In 2015, once Harvoni was widely available, it took the No. 2 spot on Utah's list. Gilead's drugs cost Utah Medicaid $9.7 million last year. That's nearly 10 percent of its $102.7 million medication budget, though the actual costs are likely lower because Medicaid gets rebates from drug manufacturers.

Utah has no plans to restrict access, said Emma Chacon, Utah's Medicaid operations director.

"Other states may have a higher percentage of beneficiaries with hepatitis C diagnoses than we do," she said. "Our intention is to continue to provide it as we have without any additional restrictions."

Utah's Department of Corrections, however, limits how many prisoners it treats — spending about $800,000 last year to treat eight prisoners.

Five times as many inmates are in line for the treatment because they meet most of the prison's criteria for care, which includes having enough time left on their sentence (18 months) to finish the treatment, testing negative for drugs for the prior two years, and having consistently abnormal liver lab tests.

Tony Washington, health services administer for Corrections' Clinical Services Bureau, said the 40 to 45 inmates would benefit from the treatment, but there isn't enough money to treat them all in a year. This year, the Legislature allocated $400,000, though the prison will likely spend more than that.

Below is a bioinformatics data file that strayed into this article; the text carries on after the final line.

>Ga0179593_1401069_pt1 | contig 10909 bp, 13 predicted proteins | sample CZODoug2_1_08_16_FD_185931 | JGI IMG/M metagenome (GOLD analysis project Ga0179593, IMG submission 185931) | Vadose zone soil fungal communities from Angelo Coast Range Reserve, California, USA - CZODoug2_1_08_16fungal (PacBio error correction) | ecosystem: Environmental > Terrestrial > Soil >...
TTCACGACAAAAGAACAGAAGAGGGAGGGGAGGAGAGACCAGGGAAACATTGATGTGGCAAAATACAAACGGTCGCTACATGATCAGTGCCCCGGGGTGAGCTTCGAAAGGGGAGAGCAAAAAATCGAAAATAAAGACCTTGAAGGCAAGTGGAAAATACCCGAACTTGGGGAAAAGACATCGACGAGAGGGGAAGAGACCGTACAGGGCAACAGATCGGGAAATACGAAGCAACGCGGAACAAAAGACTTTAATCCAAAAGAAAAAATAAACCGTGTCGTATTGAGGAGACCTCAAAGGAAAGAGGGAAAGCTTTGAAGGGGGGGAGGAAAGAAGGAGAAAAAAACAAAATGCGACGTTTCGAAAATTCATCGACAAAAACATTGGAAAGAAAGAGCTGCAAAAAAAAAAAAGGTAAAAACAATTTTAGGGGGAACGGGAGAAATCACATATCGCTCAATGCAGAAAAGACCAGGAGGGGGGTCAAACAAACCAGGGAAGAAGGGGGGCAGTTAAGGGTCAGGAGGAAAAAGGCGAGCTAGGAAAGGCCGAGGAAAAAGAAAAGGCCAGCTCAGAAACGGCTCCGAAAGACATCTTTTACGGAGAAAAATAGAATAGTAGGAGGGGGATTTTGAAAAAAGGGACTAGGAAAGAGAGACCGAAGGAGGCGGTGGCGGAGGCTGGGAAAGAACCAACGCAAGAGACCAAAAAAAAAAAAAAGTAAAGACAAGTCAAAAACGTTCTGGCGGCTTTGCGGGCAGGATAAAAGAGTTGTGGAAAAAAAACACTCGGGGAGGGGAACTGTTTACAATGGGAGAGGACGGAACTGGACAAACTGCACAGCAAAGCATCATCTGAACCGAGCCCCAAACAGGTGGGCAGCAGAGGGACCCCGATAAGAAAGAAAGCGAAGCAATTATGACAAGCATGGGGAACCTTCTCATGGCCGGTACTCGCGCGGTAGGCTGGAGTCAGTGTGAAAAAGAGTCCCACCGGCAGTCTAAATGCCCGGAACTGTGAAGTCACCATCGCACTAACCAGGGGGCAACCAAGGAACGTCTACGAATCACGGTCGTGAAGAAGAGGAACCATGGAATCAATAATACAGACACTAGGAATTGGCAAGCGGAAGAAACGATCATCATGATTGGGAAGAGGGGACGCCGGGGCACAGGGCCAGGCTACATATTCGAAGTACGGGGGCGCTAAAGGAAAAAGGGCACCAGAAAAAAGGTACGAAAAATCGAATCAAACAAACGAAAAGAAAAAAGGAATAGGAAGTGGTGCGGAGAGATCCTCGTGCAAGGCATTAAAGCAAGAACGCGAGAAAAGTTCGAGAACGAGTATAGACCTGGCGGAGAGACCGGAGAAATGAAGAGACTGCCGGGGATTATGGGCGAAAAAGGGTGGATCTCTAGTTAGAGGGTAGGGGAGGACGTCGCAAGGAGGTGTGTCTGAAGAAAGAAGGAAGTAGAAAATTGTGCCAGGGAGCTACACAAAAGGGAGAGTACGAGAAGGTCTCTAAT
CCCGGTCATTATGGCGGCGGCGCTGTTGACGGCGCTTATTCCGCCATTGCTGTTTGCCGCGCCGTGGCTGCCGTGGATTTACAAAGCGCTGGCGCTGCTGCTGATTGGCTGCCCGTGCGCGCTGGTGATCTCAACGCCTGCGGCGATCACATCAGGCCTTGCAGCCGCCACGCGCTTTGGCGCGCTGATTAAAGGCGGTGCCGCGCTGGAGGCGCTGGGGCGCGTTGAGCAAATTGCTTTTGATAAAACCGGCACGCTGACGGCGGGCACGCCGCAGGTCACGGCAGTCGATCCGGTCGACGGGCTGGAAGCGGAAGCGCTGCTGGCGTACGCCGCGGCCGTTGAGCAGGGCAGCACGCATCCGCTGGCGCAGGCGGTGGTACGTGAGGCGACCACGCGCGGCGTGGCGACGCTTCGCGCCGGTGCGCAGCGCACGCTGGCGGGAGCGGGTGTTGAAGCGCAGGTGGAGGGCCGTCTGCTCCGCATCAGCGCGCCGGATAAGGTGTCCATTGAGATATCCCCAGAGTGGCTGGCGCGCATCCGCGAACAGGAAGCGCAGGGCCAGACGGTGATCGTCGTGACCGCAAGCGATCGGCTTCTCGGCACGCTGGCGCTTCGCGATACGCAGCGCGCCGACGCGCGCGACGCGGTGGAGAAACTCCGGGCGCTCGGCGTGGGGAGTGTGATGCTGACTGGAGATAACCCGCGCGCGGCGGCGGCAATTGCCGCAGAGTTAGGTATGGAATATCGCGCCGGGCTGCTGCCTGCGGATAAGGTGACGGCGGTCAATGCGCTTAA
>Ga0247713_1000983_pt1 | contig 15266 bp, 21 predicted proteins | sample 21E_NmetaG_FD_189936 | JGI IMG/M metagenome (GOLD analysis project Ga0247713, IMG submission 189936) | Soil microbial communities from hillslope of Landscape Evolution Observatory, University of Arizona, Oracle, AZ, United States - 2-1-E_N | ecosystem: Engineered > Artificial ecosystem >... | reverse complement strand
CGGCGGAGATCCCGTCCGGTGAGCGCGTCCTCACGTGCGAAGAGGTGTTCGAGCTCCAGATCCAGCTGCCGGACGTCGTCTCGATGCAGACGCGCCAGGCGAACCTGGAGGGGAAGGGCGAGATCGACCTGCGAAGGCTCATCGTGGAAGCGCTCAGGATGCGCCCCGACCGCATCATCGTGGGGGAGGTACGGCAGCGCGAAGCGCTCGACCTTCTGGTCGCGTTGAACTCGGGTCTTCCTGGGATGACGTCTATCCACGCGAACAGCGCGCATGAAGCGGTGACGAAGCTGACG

"Most of these inmates are not here for life," Washington said. "They could be treated after they leave prison."

Prisons can and do use budget decisions to dole out care, though demonstrating "deliberate indifference" to serious medical needs is illegal. Attorneys representing prisoners have filed class-action lawsuits against Massachusetts, Minnesota and Pennsylvania for denying access to hepatitis C drugs.

But Utah's chapter of the American Civil Liberties Union could find just three complaints from prisoners since 2013.

As in the Medicaid system, Utah's prison system spends the most money on hepatitis C drugs. "What it would cost to treat one hepatitis C patient, you could probably treat 50 of our more typical chronic care patients [who have diabetes or hypertension] for a year," said Bruce Burnham, a doctor at the prison.

Hepatitis C treatments are straining the U.S. Department of Veterans Affairs medication budget, too. In Utah, the VA spent $4.4 million last year to treat 125 veterans. That's much higher than what it pays for the more commonly used and next most expensive medication, insulin, at $1.75 million in 2015. Congress recently earmarked $1.5 billion to treat veterans for hepatitis C.